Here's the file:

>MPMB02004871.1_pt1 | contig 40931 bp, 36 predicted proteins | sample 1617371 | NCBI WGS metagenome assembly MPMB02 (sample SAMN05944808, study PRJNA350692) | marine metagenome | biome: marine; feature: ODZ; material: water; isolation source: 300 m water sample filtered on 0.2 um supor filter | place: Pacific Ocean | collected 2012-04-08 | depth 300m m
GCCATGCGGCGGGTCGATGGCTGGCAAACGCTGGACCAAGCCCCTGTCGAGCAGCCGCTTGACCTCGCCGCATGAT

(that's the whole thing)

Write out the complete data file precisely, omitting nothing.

>MPMB02004871.1_pt1 | contig 40931 bp, 36 predicted proteins | sample 1617371 | NCBI WGS metagenome assembly MPMB02 (sample SAMN05944808, study PRJNA350692) | marine metagenome | biome: marine; feature: ODZ; material: water; isolation source: 300 m water sample filtered on 0.2 um supor filter | place: Pacific Ocean | collected 2012-04-08 | depth 300m m
GCCATGCGGCGGGTCGATGGCTGGCAAACGCTGGACCAAGCCCCTGTCGAGCAGCCGCTTGACCTCGCCGCATGAT